We were filled with hope at this boy’s future, and at the same time, filled with fear that the temporary medical visa wouldn’t turn into an adoption and he would have to go through loss again. We were joyful that a family would be able to pour all they had into him, yet grieved that we no longer could. This little boy, who had grown very attached to the missionary mom and me, cried whenever we left him. On this day, though, he left our home in his new daddy’s arms without a tear in his eye. The peace we had prayed would cover him was provided by God’s hand. This was some of the most real pain I have ever experienced. Having a little boy - into whom I had poured so much of myself and whose smile had lit up my heart - taken from my care was extremely difficult, but I rested that night in the knowledge that our good Lord would provide him with comfort. To see the peace Anthony had when we parted was what we needed to be assured that he was ultimately in the Lord’s care rather than ours or his new family’s.
The same day we brought Anthony home from the public orphanage, Judah was placed in my arms at just 11 days old. I quickly became his mother figure, waking up multiple times every night for his feedings, figuring out what made him stop crying, and growing more and more attached to him. Near Thanksgiving 2014, he started to get really sick. We couldn’t figure out what was wrong with him until he was in an almost coma-like state with a huge belly and vomiting yellow-green liquid. We rushed him into the hospital at 10 p.m. and at midnight, he underwent an emergency surgery to untwist his intestines and drain the backup. Judah and I spent three nights in the hospital together. Over time, his smile returned and eventually he was back to his laughing self.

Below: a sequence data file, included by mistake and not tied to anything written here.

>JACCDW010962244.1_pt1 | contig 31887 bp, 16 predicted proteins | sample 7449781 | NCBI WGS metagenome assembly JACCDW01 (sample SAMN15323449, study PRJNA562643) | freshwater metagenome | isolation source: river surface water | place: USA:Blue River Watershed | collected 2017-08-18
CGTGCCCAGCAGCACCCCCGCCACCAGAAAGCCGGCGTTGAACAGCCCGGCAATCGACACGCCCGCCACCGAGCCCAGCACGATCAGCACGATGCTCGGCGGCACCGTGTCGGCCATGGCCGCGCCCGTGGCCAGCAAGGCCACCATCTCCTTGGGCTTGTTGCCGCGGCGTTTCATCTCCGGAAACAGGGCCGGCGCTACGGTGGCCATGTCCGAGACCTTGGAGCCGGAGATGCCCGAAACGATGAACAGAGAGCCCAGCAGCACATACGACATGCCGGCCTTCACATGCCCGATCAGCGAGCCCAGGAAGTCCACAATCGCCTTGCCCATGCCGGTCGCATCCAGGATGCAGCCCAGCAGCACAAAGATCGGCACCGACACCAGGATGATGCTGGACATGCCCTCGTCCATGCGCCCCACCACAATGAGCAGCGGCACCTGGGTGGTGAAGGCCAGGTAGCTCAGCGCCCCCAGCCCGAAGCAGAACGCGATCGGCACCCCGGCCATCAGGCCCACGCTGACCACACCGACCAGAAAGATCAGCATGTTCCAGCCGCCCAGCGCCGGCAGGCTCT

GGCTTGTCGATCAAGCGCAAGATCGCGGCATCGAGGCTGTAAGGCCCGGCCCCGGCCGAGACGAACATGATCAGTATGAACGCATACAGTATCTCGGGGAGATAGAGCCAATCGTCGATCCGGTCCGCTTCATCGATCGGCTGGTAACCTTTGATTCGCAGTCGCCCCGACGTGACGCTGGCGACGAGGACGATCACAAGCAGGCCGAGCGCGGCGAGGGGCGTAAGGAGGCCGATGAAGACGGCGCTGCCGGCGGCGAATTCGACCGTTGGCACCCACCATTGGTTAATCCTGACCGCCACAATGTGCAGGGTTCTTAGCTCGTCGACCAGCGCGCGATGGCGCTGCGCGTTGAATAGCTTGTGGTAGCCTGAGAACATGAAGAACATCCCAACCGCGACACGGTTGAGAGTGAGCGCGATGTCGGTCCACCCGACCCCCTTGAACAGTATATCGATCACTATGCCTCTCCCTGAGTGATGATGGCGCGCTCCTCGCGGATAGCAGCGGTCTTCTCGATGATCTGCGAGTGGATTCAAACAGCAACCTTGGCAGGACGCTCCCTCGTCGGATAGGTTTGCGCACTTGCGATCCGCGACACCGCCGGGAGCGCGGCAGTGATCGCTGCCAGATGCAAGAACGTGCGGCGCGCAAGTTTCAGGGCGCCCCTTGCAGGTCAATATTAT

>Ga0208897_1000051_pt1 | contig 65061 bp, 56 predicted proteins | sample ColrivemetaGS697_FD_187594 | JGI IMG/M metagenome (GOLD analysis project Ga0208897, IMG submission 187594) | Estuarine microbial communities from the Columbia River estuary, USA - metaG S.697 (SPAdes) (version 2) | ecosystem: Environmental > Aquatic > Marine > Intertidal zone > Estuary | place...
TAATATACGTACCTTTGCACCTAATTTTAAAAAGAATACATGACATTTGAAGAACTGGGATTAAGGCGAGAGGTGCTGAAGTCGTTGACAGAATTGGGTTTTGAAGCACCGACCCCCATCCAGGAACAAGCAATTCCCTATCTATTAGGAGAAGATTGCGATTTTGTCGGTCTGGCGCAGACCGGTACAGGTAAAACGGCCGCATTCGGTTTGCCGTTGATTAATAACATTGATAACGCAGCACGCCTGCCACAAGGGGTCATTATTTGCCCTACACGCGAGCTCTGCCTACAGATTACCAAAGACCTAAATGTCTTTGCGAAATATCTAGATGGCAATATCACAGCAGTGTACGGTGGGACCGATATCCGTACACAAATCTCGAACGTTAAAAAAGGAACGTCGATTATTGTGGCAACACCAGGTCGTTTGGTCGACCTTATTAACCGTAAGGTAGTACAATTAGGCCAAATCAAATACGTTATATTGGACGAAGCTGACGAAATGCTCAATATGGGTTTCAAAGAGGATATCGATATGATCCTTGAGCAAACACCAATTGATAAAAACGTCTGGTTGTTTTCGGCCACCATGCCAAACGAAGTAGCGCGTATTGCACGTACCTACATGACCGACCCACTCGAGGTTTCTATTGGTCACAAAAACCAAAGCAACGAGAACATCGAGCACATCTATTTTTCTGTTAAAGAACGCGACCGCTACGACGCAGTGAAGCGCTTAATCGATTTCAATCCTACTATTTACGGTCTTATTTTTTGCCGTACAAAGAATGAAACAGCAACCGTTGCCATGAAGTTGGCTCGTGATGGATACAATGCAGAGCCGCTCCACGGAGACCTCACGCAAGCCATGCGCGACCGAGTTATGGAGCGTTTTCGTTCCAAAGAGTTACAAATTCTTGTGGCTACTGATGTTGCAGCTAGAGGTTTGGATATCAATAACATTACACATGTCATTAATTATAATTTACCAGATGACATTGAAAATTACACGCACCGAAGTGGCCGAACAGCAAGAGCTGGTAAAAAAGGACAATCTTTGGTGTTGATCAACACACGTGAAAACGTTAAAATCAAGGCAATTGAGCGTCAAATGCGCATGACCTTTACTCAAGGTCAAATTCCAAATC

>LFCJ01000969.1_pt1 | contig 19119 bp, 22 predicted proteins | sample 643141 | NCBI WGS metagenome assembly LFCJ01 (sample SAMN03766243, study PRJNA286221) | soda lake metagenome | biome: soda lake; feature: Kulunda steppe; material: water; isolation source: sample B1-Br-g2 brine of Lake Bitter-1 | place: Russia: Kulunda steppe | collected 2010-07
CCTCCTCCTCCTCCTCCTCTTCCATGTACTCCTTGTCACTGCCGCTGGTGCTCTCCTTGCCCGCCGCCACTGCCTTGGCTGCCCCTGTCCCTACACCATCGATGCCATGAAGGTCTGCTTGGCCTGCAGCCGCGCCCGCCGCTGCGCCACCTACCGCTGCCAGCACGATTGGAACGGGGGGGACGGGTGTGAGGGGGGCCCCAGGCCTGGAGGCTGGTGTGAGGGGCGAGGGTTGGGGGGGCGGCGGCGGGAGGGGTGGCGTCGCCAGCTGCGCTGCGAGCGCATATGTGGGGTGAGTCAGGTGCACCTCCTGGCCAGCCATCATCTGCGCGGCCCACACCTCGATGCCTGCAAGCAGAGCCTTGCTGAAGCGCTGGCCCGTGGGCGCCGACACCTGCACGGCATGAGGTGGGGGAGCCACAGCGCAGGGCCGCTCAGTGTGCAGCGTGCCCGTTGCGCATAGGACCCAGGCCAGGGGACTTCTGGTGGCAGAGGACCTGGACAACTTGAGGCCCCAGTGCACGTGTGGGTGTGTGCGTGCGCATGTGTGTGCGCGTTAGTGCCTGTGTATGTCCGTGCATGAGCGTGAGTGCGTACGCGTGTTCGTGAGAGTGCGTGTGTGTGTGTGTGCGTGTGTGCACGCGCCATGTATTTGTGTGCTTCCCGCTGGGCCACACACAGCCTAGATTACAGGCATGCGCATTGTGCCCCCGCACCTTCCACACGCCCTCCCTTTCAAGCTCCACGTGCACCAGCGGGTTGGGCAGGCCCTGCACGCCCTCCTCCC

I wasn’t qualified to be there. I had no experience being a mother; I didn’t know any medical terms in Spanish, and I wasn’t used to this little sleep. Yet I knew how to hold this tiny child, I knew how to make him happy, and more importantly, I knew how to love him because of experiencing the love God has shown me. After four months of caring for Judah, he went to his new foster family who ended up adopting him. This is what I had prayed over this sweet boy day after day, that God would set the lonely in families. To see it come to fruition was so beautiful, yet the pain of losing a boy who had become my son was so real. Foster care is not an easy task.
Pouring everything you have into someone just to see them leave your care is hard. In reality, standing in the gap is heart wrenching. Yet, someone once said, we embrace the heartache of letting them go if it means they knew the feeling of being held onto. Katie Davis wrote in her book Kisses From Katie, “I will not change the world. Jesus will do that. I can, however, change the world for one person… And if one person sees the love of Christ in me, it is worth every minute. In fact, it is worth spending my life for…So I keep stopping and loving one person at a time. Because that is my call as a Christian.”
I, too, cannot change the world, but if Christ can work through me to change one little boy’s world, all the fundraising, sleep-deprived nights, and the ache in my heart as I let him go, are worth it. I feel that I have been called to this task. In that season, it was dedicating my days and nights to serving abandoned children in Honduras. Now, it looks like donating 10% of my business’s proceeds to R.O.O.M., and in the future, it will probably look like foster care and adoption again. My heart will be broken many more times, I expect, and mended just as many more times by my loving Father.